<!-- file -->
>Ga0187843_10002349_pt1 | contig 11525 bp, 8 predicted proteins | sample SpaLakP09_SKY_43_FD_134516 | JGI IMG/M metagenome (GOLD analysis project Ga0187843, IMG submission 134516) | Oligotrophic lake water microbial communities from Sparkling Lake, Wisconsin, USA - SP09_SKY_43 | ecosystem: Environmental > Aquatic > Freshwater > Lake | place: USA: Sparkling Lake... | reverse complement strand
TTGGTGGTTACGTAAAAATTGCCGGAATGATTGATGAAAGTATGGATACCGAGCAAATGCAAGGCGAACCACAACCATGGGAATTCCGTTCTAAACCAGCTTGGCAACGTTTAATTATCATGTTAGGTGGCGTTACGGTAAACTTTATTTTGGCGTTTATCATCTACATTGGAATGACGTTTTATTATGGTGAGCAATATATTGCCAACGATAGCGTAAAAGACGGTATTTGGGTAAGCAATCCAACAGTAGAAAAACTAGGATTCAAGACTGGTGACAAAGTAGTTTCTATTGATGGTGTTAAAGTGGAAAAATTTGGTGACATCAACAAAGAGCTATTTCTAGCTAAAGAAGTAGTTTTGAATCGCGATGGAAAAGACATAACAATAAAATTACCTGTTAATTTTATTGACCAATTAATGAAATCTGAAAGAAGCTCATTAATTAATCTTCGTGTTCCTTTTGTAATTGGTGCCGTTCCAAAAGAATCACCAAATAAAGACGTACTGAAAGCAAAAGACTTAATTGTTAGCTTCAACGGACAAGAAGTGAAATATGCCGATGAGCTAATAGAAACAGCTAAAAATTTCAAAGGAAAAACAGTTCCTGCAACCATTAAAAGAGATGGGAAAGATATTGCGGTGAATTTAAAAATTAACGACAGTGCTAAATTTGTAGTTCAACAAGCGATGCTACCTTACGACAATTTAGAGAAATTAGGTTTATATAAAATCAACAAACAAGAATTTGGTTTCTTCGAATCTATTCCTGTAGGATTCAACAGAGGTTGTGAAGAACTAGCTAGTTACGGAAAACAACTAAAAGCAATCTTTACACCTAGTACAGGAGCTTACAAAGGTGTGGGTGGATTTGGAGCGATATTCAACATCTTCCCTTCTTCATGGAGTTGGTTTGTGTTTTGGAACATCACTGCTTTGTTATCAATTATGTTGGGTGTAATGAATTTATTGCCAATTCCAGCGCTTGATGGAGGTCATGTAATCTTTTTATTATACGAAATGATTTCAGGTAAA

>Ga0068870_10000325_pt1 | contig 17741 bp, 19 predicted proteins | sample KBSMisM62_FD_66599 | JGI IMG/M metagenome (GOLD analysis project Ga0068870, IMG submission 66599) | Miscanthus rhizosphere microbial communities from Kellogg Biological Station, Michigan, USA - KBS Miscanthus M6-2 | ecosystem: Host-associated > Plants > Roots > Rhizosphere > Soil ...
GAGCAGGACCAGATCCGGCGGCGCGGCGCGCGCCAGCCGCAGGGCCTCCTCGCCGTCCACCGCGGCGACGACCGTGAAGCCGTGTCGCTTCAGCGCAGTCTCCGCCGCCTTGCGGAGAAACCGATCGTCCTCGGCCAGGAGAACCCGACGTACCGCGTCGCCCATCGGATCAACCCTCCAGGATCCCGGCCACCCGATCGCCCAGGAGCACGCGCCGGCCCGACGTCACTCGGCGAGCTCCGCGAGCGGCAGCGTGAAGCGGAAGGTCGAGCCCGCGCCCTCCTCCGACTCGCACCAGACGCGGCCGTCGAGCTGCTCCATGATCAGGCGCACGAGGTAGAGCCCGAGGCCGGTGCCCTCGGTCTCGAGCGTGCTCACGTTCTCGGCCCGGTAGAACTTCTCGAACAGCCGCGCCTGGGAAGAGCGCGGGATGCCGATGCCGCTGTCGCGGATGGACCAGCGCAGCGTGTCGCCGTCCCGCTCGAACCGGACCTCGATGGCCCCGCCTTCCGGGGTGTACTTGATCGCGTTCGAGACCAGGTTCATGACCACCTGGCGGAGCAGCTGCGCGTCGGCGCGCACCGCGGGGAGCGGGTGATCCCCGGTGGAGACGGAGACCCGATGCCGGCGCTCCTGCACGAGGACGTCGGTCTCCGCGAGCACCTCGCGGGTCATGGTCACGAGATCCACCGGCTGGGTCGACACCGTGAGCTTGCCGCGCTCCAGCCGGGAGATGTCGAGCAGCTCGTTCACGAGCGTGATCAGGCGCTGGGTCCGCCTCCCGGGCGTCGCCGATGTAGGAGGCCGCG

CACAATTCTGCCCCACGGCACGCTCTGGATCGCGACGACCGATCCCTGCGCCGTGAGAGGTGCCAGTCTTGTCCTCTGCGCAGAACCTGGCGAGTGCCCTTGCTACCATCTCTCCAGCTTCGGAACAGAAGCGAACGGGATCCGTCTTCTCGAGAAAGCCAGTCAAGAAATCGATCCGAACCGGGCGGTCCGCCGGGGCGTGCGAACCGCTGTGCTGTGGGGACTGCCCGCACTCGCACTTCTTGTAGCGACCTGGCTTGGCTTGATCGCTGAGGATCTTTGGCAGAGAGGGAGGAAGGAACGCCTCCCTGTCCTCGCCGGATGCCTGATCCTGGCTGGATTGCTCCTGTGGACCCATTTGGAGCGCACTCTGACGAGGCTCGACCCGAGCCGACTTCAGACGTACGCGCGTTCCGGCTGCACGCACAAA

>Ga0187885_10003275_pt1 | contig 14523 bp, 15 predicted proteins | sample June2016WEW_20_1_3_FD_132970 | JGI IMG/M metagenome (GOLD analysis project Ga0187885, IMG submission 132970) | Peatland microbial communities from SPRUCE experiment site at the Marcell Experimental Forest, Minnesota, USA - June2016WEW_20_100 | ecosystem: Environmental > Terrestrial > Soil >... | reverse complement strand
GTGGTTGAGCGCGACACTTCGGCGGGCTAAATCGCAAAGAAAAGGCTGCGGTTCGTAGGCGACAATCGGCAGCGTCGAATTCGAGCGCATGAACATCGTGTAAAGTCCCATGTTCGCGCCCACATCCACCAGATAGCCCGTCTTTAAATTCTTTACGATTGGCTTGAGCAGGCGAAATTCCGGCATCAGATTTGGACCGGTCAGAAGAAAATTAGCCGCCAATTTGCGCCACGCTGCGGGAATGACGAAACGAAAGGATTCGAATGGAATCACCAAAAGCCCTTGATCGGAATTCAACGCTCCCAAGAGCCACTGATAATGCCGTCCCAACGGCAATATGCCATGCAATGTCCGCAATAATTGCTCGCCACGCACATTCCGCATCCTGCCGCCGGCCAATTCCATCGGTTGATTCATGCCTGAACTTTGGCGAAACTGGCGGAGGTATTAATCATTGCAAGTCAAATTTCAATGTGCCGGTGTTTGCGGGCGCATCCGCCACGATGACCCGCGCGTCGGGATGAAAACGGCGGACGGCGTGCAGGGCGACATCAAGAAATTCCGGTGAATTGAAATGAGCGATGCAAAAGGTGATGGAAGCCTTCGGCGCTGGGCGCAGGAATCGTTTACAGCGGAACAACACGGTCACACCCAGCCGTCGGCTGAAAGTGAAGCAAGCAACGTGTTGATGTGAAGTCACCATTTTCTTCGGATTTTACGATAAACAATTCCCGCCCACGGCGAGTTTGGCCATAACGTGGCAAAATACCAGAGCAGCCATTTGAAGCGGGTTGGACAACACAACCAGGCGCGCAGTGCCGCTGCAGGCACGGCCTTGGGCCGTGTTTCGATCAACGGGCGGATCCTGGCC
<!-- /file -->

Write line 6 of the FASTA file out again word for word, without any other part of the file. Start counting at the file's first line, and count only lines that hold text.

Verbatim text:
>Ga0187885_10003275_pt1 | contig 14523 bp, 15 predicted proteins | sample June2016WEW_20_1_3_FD_132970 | JGI IMG/M metagenome (GOLD analysis project Ga0187885, IMG submission 132970) | Peatland microbial communities from SPRUCE experiment site at the Marcell Experimental Forest, Minnesota, USA - June2016WEW_20_100 | ecosystem: Environmental > Terrestrial > Soil >... | reverse complement strand